August has turned wet, and while I generally like rain through July and August, we could now tolerate a few dry, clear days. Much of our canopy has remained wet over the past week, and as you might expect, the leaf spot complex has appeared in some of our earliest planted cotton. Subsequently, foliar fungicide use in cotton has been the topic of conversation for August. Fortunately, most of our research on fungicide use in cotton is pretty straight-forward. In this blog, I share a few thoughts concerning foliar fungicide use in cotton and link to a few of Dr. Heather Kelly’s deliverables from the past few years.
We often refer to Alternaria, Cercospera, and Stemphylium as the leaf spot complex (displayed in the left image above) since their symptoms and management are very similar. This complex usually appears during boll fill and is most commonly associated with nutrient stress and is most common when other environmental stressors are also present (drought, compaction, etc.). Pathology labs can differentiate between the three, but again, there is little utility in knowing which of the three leaf spot complex diseases is present since management does not change between the three of them. Foliar fungicides may reduce incidence of this complex, but you should expect NO YIELD RESPONSE. The two images above were collected in a foliar fungicide trial I completed in 2020. The left image is the control (no fungicide applied). The right image is where a fungicide was applied (I’m only including one image, but all fungicides evaluated generated the same, clean canopy). I evaluated timings at 3rd week of bloom, 5th week of bloom, and 3rd+5th week of bloom. AVERAGE YIELD FROM FUNGICIDE TREATMENTS WAS 1,504 lb lint/acre. AVERAGE OF UNTREATED CHECKS- 1,515 lb lint/acre. Take home: don’t expect a yield response from a foliar fungicide if you are going after Alternaria/Cercpospera/Stemphylium.
Bacterial blight, pictured above, is a disease that comes and goes in West Tennessee; while we had a few bad years in 16 and 17, incidence since has been low and yield impacts negligible. I’ve received a few photographs this year which would suggest we may have some in West TN, but it looks like incidence for 23 may remain low. Bacterial blight lesions on leaves are angular and often run down the vein of a leaf. Impacted areas may initially appear water soaked, particularly if looking at the underside of the leaf, before turning necrotic. Lesions often appear in a shotgun pattern across the leaf (see above) and can move onto the boll. Management of bacterial blight is limited to selection of resistant varieties. Many of our most widely planted varieties are susceptible. If you note the disease in your field, consider planting a resistant variety next year. To quote Dr. Bob Kemerait, Field Crops Pathologist in Georgia: “. . . there is nothing we can spray to stop it.” Don’t waste time or money applying a foliar fungicide to bacterial blight!
Target spot has also (fortunately) been inconsistent for us in recent years. This is a disease of high-yielding cotton and is mainly associated with a dense canopy. Lesions on leaves have concentric rings- that’s how the disease received the ‘target’ common name. Keep in mind that leaves usually have an effective life of roughly 60 days. If you are observing Target Spots on lower, mainstem, old leaves, I would not be concerned; I only become concerned with Target Spot when the disease begins to move up into the canopy and lesions begin to appear on subtending leaves adjacent immature bolls. If you begin to observe the disease on young leaves or subtending leaves mid-way up the canopy or higher, I would consider applying a fungicide. Moving forward, I would also encourage you to consider reducing your Nitrogen (N) rate, reducing your planting population, and considering a more aggressive plant growth regulator (PGR) regime.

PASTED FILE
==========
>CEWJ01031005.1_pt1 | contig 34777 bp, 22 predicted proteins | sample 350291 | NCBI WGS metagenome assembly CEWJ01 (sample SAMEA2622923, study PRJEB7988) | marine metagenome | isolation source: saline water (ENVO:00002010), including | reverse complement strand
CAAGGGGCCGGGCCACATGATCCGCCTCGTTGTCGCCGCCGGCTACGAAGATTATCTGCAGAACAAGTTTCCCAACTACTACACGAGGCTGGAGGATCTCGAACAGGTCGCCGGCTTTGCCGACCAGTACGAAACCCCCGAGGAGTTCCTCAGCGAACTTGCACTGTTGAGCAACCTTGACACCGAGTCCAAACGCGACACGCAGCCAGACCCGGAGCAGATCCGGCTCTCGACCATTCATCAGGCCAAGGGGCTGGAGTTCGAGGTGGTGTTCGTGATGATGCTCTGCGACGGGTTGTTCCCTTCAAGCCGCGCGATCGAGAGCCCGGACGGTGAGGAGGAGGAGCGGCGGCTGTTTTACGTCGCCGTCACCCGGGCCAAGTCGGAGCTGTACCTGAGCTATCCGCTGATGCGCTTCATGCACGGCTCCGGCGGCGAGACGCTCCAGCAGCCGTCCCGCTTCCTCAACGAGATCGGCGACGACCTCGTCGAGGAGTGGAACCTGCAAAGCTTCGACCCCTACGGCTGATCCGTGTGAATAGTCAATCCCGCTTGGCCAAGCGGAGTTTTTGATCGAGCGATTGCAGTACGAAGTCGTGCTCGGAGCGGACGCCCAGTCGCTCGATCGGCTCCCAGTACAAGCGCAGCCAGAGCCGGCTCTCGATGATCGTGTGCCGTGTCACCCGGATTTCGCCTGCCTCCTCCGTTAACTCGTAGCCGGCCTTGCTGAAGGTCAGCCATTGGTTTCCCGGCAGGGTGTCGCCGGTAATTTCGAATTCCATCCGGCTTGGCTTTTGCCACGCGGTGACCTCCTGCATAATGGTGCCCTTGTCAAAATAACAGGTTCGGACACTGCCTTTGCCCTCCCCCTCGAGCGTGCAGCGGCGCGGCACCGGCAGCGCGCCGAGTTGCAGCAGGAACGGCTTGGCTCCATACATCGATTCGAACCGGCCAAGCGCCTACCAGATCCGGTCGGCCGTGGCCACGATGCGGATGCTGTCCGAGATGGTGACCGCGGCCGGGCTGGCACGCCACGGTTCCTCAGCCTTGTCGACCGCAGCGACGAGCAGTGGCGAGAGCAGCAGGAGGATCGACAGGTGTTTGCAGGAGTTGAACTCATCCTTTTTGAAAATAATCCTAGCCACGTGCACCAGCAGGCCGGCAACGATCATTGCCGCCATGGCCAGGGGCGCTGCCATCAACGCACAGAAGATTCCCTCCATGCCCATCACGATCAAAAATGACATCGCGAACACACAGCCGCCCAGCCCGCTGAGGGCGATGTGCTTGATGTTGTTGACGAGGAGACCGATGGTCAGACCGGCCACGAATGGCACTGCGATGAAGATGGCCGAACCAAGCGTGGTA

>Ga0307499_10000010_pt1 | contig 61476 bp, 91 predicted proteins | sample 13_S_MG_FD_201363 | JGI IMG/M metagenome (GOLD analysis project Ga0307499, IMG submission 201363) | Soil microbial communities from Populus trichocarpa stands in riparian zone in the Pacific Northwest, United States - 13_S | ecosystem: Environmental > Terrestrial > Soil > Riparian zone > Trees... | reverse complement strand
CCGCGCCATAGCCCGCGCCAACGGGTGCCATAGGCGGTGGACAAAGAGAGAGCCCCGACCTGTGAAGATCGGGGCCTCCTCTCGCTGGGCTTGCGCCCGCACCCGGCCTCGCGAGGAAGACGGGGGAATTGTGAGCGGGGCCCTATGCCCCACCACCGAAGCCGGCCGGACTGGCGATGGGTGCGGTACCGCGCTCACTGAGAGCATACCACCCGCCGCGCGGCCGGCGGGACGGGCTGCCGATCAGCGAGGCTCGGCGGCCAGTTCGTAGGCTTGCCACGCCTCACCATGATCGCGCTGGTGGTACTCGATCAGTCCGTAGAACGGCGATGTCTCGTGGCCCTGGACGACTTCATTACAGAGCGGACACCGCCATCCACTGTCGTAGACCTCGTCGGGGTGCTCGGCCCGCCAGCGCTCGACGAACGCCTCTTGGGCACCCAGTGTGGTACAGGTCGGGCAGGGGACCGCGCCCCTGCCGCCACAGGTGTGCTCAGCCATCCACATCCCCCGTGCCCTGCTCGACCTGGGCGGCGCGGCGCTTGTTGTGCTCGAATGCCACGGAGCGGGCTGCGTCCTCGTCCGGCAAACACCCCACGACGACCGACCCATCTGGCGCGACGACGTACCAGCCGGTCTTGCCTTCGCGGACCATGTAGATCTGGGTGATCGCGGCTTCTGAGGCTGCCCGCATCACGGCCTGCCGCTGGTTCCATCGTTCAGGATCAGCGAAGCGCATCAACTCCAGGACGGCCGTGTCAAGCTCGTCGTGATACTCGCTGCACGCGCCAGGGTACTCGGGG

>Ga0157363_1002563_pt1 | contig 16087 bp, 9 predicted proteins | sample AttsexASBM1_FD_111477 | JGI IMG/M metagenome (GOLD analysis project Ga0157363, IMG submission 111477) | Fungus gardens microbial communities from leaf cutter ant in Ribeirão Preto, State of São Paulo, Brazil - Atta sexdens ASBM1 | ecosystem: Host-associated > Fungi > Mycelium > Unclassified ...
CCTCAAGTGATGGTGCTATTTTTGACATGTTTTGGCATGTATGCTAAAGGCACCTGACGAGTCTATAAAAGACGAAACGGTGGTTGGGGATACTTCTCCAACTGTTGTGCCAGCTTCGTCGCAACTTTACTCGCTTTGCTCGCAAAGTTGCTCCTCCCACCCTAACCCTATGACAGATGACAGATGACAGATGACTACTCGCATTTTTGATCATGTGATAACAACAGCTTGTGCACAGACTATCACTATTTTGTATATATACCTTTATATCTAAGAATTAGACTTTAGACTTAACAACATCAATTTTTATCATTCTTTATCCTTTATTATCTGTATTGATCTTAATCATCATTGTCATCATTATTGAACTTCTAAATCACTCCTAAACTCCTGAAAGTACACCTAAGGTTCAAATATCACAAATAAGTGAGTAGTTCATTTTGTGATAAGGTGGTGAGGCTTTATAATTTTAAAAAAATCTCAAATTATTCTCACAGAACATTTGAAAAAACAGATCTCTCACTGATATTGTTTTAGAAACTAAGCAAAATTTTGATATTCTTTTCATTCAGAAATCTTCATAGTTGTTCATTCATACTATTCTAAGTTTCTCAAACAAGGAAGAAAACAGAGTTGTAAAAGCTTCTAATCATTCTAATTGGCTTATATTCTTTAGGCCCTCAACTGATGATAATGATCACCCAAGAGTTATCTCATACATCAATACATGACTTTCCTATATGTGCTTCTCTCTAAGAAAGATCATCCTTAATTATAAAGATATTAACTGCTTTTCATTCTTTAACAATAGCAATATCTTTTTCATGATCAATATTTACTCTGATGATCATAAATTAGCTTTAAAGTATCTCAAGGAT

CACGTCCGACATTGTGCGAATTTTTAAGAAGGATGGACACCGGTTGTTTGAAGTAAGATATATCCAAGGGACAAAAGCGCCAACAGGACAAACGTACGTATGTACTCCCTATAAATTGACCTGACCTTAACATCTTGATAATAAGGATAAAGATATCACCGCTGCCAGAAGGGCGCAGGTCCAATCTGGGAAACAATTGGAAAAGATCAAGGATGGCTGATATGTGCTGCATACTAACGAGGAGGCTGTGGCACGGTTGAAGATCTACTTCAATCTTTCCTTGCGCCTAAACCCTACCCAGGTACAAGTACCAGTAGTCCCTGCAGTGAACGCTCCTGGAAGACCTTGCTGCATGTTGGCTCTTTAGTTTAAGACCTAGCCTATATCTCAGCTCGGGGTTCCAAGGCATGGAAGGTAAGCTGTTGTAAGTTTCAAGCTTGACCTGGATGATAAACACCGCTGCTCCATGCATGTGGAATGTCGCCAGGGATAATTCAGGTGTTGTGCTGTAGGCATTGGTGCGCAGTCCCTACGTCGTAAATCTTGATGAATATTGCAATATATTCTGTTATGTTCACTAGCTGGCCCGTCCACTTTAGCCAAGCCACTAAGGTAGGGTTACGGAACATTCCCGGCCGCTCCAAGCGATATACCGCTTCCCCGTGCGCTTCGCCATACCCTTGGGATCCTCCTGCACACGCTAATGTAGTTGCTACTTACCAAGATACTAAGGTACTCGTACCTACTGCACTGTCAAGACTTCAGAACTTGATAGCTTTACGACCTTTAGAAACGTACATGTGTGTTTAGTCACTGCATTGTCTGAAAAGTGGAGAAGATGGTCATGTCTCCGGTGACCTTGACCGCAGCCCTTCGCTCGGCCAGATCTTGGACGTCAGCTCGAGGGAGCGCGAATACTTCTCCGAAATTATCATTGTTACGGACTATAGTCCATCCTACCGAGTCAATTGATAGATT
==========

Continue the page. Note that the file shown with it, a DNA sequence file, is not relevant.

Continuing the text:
The next disease I want to mention is Verticillium Wilt. I’ve received a few pictures that appear to be vert this year. This is not a disease that we typically see across a large number of acres in West Tennessee, but it is relatively common in Middle Tennessee and North Alabama. Vert often first appears mid-way up the canopy as a chlorotic panels of leaves which progress to necrotic. If you split the main stem, you will often see brown staining. Susceptibility to Vert varies by variety. If you see Vert within your field at a concerning level, do not apply a fungicide but instead consider selecting a variety next year that might tolerate the disease better.
Finally, I want to mention boll rot. If our current weather conditions hold, I suspect we will see boll rot as we move later into the boll fill period. Boll rot can be caused by a very large number of species and research evaluating fungicides suggest they typically have no impact on boll rot. Management decisions which increase the airflow into the canopy and properly managing insect pests are the two best approaches to reducing boll rot.
To learn more about these diseases and how to identify what might be present within the field, please review Dr. Kelly et al.’s manual titled, ‘Diagnosis and Management of Foliar Diseases of Cotton in the United States’ and mobile friendly field guide at guide.utcrops.com/cotton.